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Russian president Vladimir Putin has weighed into the French presidential election by meeting with far-right candidate Marine Le Pen in the Kremlin on Friday.
Mr Putin, who has previously praised Francois Fillon, France’s center-right candidate who has since seen his approval ratings hit by a funding scandal, met with Ms Le Pen on her visit to Moscow to talk with the parliament’s foreign affairs committee.

“We’re not trying in any way to intervene but we reserve the right for ourselves to meet with representatives of all political forces in the country, as our partners do, for example in Europe and the US,” said Mr Putin.

Ms Le Pen, according to a transcript provided by the Kremlin, said: “This meeting is especially important now that a serious terrorist threat hangs over all of us.”

The meeting with Ms Le Pen, who has called to an end to sanctions on Russia and to recognise its annexation of Crimea, will re-ignite concerns in France about Russian involvement in the elections.

Worries first arose when Russia’s First Czech-Russian Bank helped her finance an earlier campaign with a €9m loan in 2014.

The meeting also comes as Mr Fillon, who also opposes sanctions on Russia, has seen his chances of winning the French election weighed on by a number of funding scandals.

Mr Putin last year had called Mr Fillon an “upstanding person”.

In February, the campaign of centrist frontrunner Emmanuel Macron accused Russia and its state-owned media of using hacking and fake news to interfere with the French presidential race, something Russian officials deny.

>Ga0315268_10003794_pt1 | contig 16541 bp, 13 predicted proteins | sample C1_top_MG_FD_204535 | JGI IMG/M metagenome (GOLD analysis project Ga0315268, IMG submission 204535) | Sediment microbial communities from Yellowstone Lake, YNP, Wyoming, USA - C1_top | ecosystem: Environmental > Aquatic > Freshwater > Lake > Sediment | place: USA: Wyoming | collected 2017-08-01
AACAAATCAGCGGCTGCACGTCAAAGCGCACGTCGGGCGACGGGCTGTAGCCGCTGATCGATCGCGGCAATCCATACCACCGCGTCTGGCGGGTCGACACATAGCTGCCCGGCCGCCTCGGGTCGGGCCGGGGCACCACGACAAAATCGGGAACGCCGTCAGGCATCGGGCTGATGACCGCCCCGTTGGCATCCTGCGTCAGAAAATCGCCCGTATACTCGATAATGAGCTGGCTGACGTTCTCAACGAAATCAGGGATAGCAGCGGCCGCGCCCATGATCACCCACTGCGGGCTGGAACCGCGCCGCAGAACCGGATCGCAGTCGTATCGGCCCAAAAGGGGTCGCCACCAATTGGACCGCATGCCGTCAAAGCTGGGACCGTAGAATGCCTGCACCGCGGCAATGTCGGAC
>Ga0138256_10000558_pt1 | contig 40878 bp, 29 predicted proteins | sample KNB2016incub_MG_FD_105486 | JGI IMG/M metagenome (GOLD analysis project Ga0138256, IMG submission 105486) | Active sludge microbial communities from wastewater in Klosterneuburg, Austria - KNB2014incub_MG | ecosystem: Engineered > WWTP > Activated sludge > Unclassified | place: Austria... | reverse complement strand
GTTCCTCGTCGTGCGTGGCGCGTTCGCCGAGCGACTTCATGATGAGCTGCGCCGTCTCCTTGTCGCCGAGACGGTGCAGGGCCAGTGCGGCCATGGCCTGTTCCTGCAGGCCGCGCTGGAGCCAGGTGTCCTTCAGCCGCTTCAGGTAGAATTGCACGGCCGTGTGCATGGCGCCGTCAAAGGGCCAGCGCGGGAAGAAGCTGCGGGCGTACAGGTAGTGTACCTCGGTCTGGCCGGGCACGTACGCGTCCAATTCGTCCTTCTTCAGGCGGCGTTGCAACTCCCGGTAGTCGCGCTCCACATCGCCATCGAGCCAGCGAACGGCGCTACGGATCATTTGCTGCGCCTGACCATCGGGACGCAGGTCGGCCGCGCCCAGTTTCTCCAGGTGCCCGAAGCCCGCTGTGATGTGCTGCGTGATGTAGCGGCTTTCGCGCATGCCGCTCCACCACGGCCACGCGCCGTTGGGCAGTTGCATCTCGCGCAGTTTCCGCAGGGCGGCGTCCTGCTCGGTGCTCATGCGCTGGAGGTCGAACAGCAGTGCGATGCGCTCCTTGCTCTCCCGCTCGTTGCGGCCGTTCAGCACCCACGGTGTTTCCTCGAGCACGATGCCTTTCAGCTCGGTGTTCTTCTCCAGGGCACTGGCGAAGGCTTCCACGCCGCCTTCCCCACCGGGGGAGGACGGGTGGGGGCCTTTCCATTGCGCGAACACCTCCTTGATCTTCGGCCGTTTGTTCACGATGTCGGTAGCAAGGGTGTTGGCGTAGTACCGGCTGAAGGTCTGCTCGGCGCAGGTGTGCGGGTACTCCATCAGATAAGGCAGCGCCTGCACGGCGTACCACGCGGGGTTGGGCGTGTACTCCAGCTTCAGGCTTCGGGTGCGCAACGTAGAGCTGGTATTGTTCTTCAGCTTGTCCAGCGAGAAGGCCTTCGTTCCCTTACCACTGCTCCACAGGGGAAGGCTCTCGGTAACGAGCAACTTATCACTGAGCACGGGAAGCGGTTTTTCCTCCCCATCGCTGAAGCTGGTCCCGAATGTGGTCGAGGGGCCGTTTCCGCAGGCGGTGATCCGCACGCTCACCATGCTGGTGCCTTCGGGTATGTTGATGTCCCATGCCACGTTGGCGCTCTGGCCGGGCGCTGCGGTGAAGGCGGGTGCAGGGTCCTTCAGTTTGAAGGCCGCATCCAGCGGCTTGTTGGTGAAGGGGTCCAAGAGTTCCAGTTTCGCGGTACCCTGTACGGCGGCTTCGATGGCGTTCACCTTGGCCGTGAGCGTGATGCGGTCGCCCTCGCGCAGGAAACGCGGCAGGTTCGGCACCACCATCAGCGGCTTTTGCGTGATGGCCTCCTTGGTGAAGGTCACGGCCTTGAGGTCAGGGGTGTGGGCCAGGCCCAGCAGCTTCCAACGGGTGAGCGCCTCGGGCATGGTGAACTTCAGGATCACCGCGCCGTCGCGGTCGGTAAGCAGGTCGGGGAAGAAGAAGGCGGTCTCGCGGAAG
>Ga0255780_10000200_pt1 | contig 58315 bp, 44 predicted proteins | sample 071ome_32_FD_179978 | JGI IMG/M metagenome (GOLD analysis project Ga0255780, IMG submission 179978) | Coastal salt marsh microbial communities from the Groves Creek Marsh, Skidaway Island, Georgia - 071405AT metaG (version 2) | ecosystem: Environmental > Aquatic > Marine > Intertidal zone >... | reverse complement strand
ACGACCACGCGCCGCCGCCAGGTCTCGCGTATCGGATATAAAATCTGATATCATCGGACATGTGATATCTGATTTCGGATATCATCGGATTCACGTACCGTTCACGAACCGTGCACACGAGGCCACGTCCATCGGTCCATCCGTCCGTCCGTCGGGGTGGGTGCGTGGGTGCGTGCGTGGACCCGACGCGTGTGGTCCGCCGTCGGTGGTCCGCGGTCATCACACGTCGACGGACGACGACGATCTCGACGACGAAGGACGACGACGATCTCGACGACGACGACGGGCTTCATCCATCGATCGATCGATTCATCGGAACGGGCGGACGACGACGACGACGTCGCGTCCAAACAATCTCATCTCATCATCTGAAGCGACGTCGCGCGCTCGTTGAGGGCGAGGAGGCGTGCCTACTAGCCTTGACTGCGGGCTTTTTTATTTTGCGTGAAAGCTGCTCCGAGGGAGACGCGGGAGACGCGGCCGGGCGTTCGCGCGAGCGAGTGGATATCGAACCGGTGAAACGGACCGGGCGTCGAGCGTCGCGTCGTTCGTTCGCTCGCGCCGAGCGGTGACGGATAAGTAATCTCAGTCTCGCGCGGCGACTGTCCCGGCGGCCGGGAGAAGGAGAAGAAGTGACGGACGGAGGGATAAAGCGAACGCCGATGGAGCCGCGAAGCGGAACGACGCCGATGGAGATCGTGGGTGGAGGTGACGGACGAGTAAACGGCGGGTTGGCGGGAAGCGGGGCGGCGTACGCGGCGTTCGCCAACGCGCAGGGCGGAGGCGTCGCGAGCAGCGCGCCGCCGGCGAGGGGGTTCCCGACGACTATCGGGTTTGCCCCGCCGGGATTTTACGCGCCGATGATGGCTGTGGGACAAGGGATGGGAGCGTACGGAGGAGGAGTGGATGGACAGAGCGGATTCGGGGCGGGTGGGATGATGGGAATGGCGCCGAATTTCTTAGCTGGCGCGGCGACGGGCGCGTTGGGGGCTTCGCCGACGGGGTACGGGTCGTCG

The meeting with Mr Putin is likely to firm up Ms Le Pen’s foreign policy credentials.
Nicolas Bay, secretary-general of the FN, said on Friday that Ms Le Pen is “the least isolated of all the presidential candidates” on the international stage, with the support of “Donald Trump in the West and Vladimir Putin to the East”.

Ms Le Pen, who has said she admires the Russian leader, was visiting Russia at the invitation of Leonid Slutsky, head of the lower house of parliament’s foreign affairs committee. Le Pen had cut short a schedule of events to meet Mr Putin.

The FN is still on the look out for funding, as it does not have enough to finance both the presidential elections in May and legislative elections which follow a month after.

Florian Philippot, Ms Le Pen’s deputy, on Friday said that no bank funding would come from Russia, however, although they were looking at a number of other foreign banks.

“We won’t have any financing (of her presidential campaign) from Russian banks, I can guarantee that 100 percent,” he said on Franceinfo radio.

(Image via AFP.)

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